7 May 2020 marks the 105th anniversary of the sinking of RMS Lusitania, torpedoed by German submarine U20, off the coast of southern Ireland. The story of Lusitania is one of our most significant here at Merseyside Maritime Museum. Our gallery Lusitania: life, loss, legacy has people at the heart of the story. The sinking of the ship touched lives across the world but was felt particularly strongly in Merseyside due to the ship’s close connections with Liverpool, including many of her crew coming from the local area. For almost 8 years 'Lusi’ was a familiar sight at the landing stage during her regular crossings between Liverpool and New York.
Each year on 7 May we gather alongside the ship’s propeller (one of three salvaged from the wreck) and take part in a commemoration to reflect on those who were lost, how their loss affected their loved ones, and their legacy which still felt by family members who attend. Obviously, that isn’t an option this year, but our friends at Liverpool Parish Church have kindly produced a film that encompasses elements of the service and brings us together in spirit, if not in body. You can watch it here.
As part of our annual service, we invite a relative to tell their family’s story and this year Catherine Tyrrell has shared the experiences of her grandmother, and reflects on Lusitania’s legacy within her family:
“My grandmother was 12 when she boarded the Lusitania in May 1915. Her name was Avis Dolphin. She was being sent to England from Canada to live with her grandparents and to go to school there. Her widowed mother ran a nursing home, and she sent Avis off in the care of two young girls, Hilda Ellis and Sarah Smith, one of whom worked as a nurse in the home.
This photo shows Avis in July 1915, she is wearing the clothes she was wearing at the sinking. Courtesy of Catherine Tyrrell
Avis was very seasick and was befriended on board by a rather flamboyant gentleman, Professor Ian B Stoughton Holbourn, who felt sorry for her. They were both travelling second class, and the Professor entertained Avis with stories of his home and family.
When the torpedo struck on 7 May they were all at lunch. The Professor sought out Avis, Hilda and Sarah and put a lifebelt on Avis. He tried to persuade one of the girls to take his own lifebelt, but she refused saying that he had to live for his children. He then made sure they were all put into a lifeboat.
Sadly, as the lifeboat was lowered, several men jumped in and overturned the boat, throwing all into the sea. My grandmother remembered being dragged down in a vortex as the Lusitania sank, but she eventually surfaced thanks to her lifebelt. Hilda and Sarah were never seen again. Avis was eventually pulled onto a life-raft and, after some time, into a rescue boat. She later recounted the distress of women in the boat who had lost babies, and of watching people gradually freeze to death in the water around. Dreadful things for a twelve-year-old to witness.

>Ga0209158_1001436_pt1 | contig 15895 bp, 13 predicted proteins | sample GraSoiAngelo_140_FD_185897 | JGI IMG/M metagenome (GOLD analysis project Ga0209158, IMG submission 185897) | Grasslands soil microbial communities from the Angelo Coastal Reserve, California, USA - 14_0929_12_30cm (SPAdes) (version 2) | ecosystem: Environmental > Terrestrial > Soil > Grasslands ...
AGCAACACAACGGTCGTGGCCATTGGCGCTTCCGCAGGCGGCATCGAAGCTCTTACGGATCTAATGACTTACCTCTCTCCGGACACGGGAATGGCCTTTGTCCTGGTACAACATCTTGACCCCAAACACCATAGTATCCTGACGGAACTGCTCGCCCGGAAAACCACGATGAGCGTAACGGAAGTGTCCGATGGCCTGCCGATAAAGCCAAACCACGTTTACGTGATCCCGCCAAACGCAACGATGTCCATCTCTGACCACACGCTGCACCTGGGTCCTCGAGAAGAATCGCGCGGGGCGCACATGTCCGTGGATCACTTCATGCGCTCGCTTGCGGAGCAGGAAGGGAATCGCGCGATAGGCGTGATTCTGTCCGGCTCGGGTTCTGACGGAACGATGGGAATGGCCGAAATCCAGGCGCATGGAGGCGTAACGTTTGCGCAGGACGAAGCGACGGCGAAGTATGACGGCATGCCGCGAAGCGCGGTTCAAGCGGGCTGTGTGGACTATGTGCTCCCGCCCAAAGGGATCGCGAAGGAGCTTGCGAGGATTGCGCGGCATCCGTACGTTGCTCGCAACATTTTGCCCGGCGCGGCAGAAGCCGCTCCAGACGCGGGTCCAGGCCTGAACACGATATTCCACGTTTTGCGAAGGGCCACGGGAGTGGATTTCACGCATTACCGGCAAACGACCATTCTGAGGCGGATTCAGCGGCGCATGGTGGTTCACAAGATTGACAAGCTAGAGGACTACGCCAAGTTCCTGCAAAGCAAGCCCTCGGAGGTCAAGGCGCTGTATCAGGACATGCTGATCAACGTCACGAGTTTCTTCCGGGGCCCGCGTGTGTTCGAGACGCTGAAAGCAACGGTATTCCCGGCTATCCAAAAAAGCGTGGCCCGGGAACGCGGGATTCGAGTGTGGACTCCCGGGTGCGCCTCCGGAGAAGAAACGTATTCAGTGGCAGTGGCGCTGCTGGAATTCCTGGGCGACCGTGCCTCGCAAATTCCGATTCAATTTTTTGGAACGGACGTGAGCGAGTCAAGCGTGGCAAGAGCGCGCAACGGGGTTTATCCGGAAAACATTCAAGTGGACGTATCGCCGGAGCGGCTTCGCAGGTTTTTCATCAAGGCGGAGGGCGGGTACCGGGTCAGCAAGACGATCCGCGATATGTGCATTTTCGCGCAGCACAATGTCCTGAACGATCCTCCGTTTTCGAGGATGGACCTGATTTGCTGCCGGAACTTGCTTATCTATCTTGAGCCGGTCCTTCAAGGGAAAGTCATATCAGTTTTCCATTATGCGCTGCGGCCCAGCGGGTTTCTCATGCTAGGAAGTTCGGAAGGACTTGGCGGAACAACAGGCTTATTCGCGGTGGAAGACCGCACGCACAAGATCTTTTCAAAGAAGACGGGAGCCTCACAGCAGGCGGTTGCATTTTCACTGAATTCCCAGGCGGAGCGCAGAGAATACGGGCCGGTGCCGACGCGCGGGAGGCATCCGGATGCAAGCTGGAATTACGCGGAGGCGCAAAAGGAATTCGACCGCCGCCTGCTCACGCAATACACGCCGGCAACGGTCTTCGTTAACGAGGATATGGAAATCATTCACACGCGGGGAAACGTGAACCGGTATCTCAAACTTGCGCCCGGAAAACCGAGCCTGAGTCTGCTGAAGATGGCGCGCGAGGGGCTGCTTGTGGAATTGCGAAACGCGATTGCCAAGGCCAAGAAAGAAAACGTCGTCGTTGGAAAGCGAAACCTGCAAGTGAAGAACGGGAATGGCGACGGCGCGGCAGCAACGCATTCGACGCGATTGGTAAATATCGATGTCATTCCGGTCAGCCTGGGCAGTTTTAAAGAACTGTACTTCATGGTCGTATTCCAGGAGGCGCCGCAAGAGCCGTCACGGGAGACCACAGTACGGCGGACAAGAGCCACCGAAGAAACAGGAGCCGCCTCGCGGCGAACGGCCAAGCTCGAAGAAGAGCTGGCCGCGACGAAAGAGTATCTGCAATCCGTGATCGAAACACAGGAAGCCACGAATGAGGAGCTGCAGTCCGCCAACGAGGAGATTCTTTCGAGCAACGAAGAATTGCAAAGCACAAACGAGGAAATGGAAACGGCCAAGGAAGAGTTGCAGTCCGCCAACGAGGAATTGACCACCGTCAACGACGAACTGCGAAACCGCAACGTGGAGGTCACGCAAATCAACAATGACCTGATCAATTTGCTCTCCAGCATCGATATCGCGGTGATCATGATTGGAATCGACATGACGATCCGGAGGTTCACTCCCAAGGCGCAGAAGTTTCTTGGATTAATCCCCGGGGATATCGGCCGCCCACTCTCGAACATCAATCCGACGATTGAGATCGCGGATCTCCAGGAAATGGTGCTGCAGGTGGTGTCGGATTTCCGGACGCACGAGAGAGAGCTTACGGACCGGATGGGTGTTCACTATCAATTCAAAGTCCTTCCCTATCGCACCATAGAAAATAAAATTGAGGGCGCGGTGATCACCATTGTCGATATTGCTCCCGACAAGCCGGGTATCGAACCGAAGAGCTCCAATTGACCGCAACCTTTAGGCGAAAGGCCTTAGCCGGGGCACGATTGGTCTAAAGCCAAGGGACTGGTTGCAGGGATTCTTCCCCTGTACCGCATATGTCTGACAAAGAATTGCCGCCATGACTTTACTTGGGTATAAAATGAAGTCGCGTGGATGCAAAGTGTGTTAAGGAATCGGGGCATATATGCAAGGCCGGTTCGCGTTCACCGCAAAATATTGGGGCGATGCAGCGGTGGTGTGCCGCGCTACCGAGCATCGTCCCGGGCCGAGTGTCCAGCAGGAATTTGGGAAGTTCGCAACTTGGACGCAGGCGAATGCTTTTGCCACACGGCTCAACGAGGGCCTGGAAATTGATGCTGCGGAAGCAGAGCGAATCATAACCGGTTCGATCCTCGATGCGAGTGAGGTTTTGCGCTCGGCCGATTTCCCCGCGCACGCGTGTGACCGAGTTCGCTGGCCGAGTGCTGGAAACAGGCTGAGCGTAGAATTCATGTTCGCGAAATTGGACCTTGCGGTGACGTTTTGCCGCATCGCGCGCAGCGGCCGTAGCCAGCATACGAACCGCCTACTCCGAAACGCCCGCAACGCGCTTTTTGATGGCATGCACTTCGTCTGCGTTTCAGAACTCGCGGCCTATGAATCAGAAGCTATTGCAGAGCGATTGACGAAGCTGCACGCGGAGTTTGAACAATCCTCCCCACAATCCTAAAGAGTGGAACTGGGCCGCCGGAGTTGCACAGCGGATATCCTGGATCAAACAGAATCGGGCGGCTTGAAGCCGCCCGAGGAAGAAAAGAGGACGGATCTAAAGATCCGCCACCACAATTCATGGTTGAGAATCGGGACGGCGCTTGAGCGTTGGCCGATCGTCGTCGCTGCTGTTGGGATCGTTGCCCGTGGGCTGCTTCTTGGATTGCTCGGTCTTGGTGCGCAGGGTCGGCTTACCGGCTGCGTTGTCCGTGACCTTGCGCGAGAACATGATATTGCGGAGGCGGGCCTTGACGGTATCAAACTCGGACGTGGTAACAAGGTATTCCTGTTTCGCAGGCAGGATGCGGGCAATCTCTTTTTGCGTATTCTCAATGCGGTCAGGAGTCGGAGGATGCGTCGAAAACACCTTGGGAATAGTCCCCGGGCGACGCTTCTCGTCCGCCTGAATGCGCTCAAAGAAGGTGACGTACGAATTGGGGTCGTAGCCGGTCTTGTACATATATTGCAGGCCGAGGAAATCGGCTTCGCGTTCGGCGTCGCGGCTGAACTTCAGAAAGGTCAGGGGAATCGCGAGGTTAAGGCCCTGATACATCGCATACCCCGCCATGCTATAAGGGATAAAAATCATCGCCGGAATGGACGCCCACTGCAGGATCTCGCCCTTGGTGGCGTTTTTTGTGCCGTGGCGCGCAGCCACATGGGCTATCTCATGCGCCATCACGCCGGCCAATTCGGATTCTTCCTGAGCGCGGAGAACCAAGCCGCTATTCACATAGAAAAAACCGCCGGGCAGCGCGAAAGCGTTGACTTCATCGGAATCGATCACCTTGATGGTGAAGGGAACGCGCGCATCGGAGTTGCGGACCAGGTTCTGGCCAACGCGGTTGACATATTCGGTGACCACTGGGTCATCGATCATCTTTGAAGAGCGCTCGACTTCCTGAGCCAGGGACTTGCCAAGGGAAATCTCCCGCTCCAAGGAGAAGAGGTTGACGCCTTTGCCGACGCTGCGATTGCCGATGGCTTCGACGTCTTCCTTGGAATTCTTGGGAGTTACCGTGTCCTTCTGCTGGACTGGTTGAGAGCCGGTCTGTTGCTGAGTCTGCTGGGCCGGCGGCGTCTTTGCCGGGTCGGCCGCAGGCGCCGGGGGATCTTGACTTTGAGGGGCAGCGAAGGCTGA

Once in Queenstown, Avis was reunited with Professor Holbourn on May 8th. He had jumped overboard and managed to swim to a lifeboat, and was eventually rescued, but suffered the effects of prolonged time in the water. Once he was fit enough to travel, he escorted Avis to England and her grandparents. He took a personal interest in her all his life, and they remained in touch until the Professor died in 1935.
Telegram with the message 'Avis saved - Louie', sent to Avis' mother by her Aunt Louisa, who was waiting to meet her in Liverpool. Courtesy of Catherine Tyrrell
My granny was 93 when she died, so I remember her well, and with great fondness. My own children also have some memories of their great granny! She was a lovely lady, she always seemed calm, and very caring and thoughtful toward others.
I grew up hearing about her Lusitania story from time to time, but I think she protected us to a degree from the true horror of what she went through. At twelve years old, sent away from her mother and siblings to live in a strange country, with the grandparents she didn't know, and then to experience one if the worst maritime disasters in history.
It was only as an adult that I really began to appreciate what she must have experienced, the horrors I know she witnessed in the sea that day, and I now wonder at how she survived that trauma, and moved forward from it, without the counselling and support that would have been offered to victims today. I know that Professor Holbourn suffered nightmares and flashbacks for years. He would have been diagnosed with PTSD today. My aunt, who is alive today, asked her mother once about support after the tragedy, and granny answered that they ''were just expected to get on with it".
Avis met her future husband Tom Foley, at the Holbourn’s house in Edinburgh. Following Toms death in 1979, she moved to Snowdonia where she lived the rest of her life.
I was brought up on Merseyside, close to the Lusitania's home port, but have moved south and I now live near another famous dockyard at Portsmouth. I feel I have a real link to history through my granny, and as I have come to know other descendants linked to the same story, I feel that we are very much a part of a 'Lusitania family'. Since the centenary in Cobh, I have tried to meet up with some of this family on 7 May each year, and between us I hope we can keep the memories alive for future generations."